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itcl - object-oriented extensions to Tcl _________________________________________________________________________________________________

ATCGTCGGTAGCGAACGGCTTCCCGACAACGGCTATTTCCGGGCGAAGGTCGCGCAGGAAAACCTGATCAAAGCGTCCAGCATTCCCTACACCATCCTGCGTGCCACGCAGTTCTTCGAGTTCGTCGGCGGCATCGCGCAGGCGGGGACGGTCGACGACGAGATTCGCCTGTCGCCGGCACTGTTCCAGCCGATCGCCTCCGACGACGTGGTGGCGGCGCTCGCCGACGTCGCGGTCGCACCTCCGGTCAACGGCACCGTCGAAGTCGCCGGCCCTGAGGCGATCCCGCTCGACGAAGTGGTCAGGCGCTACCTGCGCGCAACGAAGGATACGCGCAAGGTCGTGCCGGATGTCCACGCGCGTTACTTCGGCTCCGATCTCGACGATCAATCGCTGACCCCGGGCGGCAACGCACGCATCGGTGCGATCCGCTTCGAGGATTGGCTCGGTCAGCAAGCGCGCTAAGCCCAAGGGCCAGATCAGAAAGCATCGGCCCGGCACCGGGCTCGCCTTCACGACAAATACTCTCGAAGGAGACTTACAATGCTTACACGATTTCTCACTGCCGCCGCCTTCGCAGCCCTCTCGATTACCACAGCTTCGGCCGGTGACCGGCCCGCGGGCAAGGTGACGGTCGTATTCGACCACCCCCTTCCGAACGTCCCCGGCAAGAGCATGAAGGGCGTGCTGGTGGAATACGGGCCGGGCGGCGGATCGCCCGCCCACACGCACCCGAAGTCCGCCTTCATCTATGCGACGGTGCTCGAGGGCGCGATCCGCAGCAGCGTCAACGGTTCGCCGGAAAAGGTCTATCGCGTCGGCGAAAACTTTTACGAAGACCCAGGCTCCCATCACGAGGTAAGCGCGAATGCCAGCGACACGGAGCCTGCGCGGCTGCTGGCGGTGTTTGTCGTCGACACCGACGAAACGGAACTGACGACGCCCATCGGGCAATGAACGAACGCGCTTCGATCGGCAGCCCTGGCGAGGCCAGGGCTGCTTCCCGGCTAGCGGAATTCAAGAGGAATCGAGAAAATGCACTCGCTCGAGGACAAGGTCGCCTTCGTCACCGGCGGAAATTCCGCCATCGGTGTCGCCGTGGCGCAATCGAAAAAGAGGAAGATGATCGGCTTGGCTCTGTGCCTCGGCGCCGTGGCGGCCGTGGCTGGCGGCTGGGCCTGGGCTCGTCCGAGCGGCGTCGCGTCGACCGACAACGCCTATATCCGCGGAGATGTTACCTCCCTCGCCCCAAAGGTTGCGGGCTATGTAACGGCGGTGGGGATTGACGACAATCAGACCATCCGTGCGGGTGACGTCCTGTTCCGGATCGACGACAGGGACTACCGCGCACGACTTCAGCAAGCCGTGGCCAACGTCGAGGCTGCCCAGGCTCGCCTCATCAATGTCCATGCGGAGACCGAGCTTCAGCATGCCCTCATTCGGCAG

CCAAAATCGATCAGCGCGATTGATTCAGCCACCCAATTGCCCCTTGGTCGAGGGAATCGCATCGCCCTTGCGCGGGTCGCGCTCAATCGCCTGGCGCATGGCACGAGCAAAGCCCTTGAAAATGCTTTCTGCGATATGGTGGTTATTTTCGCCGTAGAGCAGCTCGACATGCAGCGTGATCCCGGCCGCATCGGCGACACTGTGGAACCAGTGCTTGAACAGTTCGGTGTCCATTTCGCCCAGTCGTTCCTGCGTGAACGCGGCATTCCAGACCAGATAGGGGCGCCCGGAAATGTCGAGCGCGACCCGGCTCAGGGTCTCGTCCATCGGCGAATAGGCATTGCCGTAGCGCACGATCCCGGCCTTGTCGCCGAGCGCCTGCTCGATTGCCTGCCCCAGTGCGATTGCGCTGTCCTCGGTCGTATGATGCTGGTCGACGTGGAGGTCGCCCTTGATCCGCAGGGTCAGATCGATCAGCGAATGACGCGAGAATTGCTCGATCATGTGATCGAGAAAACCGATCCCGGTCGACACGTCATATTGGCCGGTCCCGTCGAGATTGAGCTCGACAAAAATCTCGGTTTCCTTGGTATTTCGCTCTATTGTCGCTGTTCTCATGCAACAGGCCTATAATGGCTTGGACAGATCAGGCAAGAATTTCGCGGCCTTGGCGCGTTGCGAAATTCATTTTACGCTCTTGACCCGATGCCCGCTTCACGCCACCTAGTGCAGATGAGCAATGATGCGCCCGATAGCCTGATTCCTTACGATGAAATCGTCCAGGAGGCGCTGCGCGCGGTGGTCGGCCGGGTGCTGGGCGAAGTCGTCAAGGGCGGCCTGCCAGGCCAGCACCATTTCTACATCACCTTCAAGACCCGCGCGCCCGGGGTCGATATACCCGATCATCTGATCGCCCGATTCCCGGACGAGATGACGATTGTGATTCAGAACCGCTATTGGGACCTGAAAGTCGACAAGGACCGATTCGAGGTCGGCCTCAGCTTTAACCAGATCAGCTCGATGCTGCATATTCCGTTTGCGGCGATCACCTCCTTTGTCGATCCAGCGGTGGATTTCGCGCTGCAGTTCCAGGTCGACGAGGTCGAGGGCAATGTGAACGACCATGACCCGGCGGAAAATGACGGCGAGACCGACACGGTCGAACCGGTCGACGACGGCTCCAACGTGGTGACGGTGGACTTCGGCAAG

[incr Tcl] provides object-oriented extensions to Tcl, much as C++ provides object- oriented extensions to C. The emphasis of this work, however, is not to create a whiz- bang object-oriented programming environment. Rather, it is to support more structured programming practices in Tcl without changing the flavor of the language. More than anything else, [incr Tcl] provides a means of encapsulating related procedures together with their shared data in a namespace that is hidden from the outside world. It encourages better programming by promoting the object-oriented "library" mindset. It also allows for code re-use through inheritance.